Born in 1986, this '80s baby and '90s kid remembers the colorful and naughty side of millennial youth.
Who Was the Y2K Pop Group i5?
They made a splash opening for Britney Spears. They had songs written by the same people writing Billboard Top 100 hits for Brandy, Christina Aguilera and 98°. They were on stage for Nickelodeon's tour for All That, a kids and tweens version of NBC's Saturday Night Live which still retains a loyal following. They performed on The Jenny Jones Show at the peak of the show's popularity. And yet by the time anyone began to put "Distracted" on their wish list for new songs for Hit Clips key-chains and mini players, they vanished from the public eye.
As millennials start getting nostalgic for music from their tween and teen years, girl groups such as i5 are getting a second chance via YouTube and Spotify.
How Did This Girl Group Start?
How they originated seems to be somewhat disputed. While Wikipedia insists that Giant Records didn't start to audition potential singers or plan out the band's image until 2000, an MTV interview with the band from July 10, 2000 states that what we know to be i5 today originally sprung from an earlier, unnamed girl group with at least one or two alternative members, and that i5 was actually together for more than two years by the time their first single dropped—meaning they likely started around 1997 or 1998. Each of the band members had auditioned separately, not knowing who they would be paired with.
What Does i5, or "International Five," Mean?
What is clear is that i5 stood for "International Five" stemming from the fact that all of the band's former and current members up to this point came from all over the globe.
Who Was in the Group?
- Andi with blue hair came from England.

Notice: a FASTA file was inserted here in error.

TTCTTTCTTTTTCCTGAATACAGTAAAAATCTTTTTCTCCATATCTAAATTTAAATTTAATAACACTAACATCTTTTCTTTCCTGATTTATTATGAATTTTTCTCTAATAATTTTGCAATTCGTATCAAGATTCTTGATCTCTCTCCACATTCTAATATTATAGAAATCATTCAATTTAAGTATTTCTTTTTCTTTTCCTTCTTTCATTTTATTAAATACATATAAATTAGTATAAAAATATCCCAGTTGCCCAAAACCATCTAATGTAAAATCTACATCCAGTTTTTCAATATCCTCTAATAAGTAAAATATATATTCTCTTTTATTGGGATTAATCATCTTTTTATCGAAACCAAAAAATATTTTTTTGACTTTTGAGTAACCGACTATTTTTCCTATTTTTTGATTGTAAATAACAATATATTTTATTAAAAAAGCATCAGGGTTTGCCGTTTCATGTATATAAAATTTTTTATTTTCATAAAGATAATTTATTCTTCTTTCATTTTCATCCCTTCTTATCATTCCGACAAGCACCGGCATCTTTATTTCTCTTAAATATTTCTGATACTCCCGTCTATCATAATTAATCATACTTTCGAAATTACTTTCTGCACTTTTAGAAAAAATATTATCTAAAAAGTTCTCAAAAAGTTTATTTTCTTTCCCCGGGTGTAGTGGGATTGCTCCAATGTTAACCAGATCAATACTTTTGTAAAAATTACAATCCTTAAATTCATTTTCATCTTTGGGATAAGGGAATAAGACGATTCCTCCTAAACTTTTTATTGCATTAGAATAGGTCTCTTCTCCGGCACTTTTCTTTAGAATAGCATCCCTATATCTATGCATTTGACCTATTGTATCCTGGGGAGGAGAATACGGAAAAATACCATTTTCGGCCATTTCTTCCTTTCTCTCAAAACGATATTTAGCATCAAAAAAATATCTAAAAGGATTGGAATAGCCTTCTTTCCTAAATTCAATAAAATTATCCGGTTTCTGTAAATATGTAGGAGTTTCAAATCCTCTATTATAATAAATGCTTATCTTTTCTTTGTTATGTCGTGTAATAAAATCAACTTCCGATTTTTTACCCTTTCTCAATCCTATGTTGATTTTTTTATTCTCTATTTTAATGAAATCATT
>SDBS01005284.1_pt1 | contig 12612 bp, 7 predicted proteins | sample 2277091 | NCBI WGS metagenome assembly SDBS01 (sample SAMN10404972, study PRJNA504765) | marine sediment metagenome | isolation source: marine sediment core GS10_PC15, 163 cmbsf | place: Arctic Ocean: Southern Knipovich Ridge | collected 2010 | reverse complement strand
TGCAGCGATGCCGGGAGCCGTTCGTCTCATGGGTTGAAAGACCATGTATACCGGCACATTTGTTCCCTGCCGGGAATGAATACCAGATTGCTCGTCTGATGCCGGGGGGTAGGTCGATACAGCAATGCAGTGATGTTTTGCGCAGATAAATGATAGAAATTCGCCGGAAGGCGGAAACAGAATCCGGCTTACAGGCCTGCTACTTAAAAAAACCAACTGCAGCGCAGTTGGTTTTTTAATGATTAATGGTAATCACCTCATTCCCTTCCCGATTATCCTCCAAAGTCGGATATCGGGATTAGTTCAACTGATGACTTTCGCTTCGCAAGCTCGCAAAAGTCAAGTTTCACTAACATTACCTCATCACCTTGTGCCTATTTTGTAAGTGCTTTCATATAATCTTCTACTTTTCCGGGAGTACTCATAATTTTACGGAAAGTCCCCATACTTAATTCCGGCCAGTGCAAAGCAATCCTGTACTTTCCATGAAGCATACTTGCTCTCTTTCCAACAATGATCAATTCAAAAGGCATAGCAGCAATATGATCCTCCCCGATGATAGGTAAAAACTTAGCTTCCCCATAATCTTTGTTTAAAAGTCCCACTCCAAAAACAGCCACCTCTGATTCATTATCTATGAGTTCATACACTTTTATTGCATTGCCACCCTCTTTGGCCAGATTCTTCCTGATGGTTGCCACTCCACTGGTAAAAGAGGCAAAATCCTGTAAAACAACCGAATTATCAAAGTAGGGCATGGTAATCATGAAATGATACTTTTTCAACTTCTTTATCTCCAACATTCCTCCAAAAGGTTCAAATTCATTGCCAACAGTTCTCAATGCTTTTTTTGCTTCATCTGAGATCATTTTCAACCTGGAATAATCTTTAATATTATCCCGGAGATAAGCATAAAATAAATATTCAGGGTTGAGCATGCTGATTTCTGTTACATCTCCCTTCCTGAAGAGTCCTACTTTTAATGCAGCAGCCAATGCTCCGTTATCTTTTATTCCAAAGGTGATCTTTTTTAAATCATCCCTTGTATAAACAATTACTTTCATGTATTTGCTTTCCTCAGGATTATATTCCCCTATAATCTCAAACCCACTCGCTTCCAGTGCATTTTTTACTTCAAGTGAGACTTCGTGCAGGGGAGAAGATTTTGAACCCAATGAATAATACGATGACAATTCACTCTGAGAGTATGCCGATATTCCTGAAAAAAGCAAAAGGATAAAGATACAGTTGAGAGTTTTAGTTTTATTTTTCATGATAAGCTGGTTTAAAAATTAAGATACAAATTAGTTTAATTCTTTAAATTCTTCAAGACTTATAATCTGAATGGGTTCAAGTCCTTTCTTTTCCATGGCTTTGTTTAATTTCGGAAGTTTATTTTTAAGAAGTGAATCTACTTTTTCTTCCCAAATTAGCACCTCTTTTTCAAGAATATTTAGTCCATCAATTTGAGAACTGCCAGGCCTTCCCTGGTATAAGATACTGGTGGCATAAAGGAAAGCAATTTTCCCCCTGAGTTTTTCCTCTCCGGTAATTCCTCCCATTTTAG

- Christina with blonde hair came from the United States (specifically Florida).
- Tal with red hair came from Israel.
- Gaby with long, black hair came from Mexico.
- Kate with short, black hair came from the Philippines.
What Made This Group Unique?
In a refreshing twist for this era of pop music, the band members—Gen X-ers then ranging in age from 21 to 23—actually had a say in which songs they would record. While dozens of songs were written for them, the five did their best to avoid songs where they would appear to be victims or overtly submissive.
This was a progressive take on the genre when you consider the fact that one of the songs still popular at that time was Britney Spears's 1998 single "...Baby One More Time"—in which the singer sings from the perspective of a girl whose entire world revolves around whether or not she can resume a seemingly toxic romance. The lyrics to this song made only more unsettling when you learn of how little control Spears actually had over her own career even this early in her life.
What Are i5's Songs? (A Track-by-Track Analysis of Their Self-Titled Album)
On September 12, 2000, Giant Records released i5's self-titled album, featuring 12 songs the band had felt the most comfortable with singing.
"Ladidi Ladida" is not aging too well. The lyrics could be considered sexual harassment in that it's pushing the listener to make a move even if it appears as though the listener is uncomfortable.
"Distracted" was the band's first non-movie single. The song is about wanting physical intimacy, and its honest lyrics about sexuality didn't get it too much daytime airplay. In today's world, however, it's seen as more sex positive.
"Cinderella" is likely the band's most popular song. Since its debut, it's been covered by Play, S.H.E., Tata Young and The Cheetah Girls and is one of the most empowering songs for young girls. The song encourages girls to be their own "Prince Charming" and not "sit around" waiting to be rescued.